We are entering a golden era of GW observations across the frequency spectrum

For more than a century, a different signature of gravitational interactions has been known to be possible: waves, analogous to those of the electromagnetic field, carrying fluctuations of gravitational fields. The experimental effort to detect gravitational waves (GWs) had a first amazing success in 2015, when waves generated by the merger of two black holes were first detected by the LIGO and Virgo interferometers in the US and Italy.

Now, the GW community is on the cusp of another incredible milestone: the detection of a GW background, generated by all sources of GWs across the history of our universe. Recently, based on more than a decade of observations, several networks of radio telescopes called pulsar timing arrays (PTAs) – NANOGrav in North America, EPTA in Europe, PPTA in Australia and CPTA in China – produced tentative evidence for such a stochastic GW background based on the influence of GWs on pulsars (see “Hints of low-frequency gravitational waves found” and “Clocking gravity” image). Together with next-generation interferometer-based GW detectors such as LISA and the Einstein Telescope, and new theoretical ideas from particle physics, the observations suggest that we are entering an exciting new era of observational cosmology that connects the smallest and largest scales.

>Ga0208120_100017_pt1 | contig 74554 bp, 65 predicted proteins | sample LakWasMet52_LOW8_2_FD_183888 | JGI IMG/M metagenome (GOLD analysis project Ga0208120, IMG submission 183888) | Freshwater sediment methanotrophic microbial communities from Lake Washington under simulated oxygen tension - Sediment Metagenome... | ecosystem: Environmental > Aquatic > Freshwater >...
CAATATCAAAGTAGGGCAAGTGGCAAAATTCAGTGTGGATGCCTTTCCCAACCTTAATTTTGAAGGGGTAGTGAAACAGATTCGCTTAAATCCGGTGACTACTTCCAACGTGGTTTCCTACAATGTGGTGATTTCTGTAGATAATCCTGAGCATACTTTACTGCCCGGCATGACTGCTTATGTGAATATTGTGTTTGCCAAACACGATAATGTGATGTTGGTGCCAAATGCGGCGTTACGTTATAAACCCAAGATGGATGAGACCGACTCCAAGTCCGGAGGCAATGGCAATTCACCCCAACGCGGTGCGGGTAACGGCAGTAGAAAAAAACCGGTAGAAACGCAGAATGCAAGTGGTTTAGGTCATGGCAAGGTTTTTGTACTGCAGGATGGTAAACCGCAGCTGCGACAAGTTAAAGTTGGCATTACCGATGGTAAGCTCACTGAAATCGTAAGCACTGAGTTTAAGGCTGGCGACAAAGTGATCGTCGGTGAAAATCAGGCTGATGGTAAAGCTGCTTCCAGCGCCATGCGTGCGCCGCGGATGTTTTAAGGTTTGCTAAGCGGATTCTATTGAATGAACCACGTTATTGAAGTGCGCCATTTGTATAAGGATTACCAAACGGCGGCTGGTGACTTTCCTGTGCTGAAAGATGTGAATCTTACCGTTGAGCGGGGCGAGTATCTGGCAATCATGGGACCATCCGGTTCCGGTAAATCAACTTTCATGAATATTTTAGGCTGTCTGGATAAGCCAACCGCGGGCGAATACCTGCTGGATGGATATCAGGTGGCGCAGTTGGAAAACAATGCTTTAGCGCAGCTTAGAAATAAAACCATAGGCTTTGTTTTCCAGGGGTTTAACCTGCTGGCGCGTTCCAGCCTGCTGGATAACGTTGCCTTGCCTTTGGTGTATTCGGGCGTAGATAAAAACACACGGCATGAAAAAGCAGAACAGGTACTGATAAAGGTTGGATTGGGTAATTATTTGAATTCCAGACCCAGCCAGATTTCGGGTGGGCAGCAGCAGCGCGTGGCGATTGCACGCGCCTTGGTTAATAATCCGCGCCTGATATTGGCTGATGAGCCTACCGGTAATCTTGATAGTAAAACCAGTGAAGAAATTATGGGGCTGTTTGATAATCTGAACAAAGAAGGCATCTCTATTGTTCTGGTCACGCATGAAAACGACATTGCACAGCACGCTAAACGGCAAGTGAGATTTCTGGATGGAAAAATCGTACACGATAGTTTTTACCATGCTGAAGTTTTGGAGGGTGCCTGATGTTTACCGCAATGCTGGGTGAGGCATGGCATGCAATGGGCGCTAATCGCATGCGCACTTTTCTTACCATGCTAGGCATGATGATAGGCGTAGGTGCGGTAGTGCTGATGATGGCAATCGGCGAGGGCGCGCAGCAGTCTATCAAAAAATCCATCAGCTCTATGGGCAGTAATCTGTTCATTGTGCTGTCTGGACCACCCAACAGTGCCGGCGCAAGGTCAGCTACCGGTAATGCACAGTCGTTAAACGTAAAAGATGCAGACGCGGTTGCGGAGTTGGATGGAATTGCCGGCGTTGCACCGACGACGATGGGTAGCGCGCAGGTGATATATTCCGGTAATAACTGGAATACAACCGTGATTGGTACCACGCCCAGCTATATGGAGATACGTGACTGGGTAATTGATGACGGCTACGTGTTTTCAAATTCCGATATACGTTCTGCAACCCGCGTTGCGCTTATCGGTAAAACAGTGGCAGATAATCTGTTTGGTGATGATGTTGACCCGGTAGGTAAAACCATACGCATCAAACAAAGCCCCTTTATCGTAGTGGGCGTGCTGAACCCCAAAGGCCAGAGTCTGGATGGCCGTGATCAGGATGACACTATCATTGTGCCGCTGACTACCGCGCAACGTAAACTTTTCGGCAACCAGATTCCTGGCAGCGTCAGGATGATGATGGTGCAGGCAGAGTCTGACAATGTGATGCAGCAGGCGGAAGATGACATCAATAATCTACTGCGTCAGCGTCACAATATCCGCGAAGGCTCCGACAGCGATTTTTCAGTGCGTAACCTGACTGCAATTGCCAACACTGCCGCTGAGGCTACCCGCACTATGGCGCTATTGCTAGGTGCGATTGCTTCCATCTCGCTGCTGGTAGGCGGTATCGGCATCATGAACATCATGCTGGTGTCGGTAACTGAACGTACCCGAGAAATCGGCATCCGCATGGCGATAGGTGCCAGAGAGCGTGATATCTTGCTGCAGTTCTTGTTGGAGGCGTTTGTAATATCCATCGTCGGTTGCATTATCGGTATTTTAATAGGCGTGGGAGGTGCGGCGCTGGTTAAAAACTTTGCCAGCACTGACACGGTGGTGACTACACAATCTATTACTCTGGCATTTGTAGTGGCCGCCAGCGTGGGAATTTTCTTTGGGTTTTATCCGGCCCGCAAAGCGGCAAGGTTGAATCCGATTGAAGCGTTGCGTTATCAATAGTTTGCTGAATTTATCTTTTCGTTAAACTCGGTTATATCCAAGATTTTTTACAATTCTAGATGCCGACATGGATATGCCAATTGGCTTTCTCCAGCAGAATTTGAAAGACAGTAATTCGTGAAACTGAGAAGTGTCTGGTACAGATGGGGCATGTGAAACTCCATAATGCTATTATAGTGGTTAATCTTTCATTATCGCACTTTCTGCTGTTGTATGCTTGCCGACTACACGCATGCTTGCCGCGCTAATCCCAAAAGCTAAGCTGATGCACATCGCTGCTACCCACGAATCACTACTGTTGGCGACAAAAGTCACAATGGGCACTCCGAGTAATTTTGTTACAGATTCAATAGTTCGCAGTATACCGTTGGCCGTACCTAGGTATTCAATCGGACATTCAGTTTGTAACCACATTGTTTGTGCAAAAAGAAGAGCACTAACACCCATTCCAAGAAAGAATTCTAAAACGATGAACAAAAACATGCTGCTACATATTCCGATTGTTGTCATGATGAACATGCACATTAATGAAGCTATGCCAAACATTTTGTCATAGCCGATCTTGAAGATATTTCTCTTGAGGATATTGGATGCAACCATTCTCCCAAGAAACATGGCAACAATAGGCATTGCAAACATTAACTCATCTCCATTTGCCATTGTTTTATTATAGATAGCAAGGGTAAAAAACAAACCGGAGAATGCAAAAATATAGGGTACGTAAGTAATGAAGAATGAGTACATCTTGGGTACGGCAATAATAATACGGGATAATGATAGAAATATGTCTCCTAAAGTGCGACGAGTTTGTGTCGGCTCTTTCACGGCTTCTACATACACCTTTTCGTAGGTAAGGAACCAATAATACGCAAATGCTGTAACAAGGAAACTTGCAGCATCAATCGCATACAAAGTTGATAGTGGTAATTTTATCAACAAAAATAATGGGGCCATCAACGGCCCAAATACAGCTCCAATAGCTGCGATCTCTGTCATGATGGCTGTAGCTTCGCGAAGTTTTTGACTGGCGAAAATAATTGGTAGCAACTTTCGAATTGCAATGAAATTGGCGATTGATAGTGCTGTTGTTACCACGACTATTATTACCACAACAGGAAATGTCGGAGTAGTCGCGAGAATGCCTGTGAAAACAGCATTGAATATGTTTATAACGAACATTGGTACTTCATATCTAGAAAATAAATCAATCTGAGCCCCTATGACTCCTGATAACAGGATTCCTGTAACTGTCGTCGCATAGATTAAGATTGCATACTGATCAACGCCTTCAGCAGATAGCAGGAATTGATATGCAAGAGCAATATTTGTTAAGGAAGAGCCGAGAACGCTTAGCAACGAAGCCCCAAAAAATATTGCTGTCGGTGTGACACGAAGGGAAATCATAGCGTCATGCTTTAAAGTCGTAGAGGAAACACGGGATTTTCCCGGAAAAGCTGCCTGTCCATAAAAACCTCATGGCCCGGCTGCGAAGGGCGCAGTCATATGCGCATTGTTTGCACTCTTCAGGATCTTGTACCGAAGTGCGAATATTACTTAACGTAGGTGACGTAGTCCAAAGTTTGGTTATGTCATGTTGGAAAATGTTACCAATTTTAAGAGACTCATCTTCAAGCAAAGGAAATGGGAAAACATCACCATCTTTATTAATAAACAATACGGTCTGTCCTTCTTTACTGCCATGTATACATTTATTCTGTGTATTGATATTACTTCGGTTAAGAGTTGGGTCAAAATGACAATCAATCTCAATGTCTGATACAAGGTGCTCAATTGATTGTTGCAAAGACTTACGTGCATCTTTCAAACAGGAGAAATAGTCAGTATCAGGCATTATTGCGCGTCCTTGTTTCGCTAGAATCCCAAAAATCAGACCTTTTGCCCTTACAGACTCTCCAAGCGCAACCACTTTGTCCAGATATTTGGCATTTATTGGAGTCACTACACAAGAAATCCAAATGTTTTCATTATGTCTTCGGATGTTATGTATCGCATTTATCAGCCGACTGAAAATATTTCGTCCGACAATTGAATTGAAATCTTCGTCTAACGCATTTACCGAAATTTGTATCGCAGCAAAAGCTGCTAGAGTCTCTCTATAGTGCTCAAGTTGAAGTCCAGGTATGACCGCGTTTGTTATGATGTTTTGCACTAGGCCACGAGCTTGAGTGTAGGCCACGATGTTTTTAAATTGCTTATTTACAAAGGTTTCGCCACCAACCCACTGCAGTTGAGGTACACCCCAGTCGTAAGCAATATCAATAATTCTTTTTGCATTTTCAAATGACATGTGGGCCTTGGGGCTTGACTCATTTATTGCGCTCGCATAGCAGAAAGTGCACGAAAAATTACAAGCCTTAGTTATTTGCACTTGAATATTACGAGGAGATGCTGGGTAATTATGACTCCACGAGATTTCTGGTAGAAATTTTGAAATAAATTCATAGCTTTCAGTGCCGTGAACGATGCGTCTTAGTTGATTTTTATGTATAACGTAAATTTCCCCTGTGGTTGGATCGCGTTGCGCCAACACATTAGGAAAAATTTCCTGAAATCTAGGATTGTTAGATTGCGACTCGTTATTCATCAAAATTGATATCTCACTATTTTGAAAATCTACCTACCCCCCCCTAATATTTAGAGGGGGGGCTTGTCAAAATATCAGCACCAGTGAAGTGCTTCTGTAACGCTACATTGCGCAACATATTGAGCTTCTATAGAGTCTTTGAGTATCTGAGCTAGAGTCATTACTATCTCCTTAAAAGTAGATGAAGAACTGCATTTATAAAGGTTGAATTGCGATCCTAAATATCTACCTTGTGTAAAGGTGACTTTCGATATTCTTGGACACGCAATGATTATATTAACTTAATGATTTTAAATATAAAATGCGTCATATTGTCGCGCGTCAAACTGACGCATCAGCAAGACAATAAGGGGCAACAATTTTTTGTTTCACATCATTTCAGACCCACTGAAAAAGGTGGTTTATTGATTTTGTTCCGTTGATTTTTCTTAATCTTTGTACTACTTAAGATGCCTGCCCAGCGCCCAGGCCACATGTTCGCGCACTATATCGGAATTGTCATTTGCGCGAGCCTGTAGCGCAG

Particle physics and the GW background

Once produced, GWs interact only very weakly with any other component of the universe, even at the high temperatures present at the earliest times. Therefore, whereas photons can tell us about the state of the universe at recombination, the GW background is potentially a direct probe of high-energy processes in the very early universe. Unlike GWs that reach Earth from the locations of binary systems of compact objects, the GW background is expected to be mostly isotropic in the sky, very much like the CMB. Furthermore, rather than being a transient signal, it should persist in the sensitivity bands of GW detectors, similar to a noise component but with peculiarities that are expected to make a detection possible. 

Colliding spherical pressure waves

As early as 1918, Einstein quantified the power emitted in GWs by a generic source. Compared to electromagnetic radiation, which is sourced by the dipole moment of a charge distribution, the power emitted in GWs is proportional to the third time derivative of the quadrupole moment of the mass-energy distribution of the source. Therefore, the two essential conditions for a source to emit GWs are that it should be sufficiently far from spherical symmetry and that its distribution should change sufficiently quickly with time.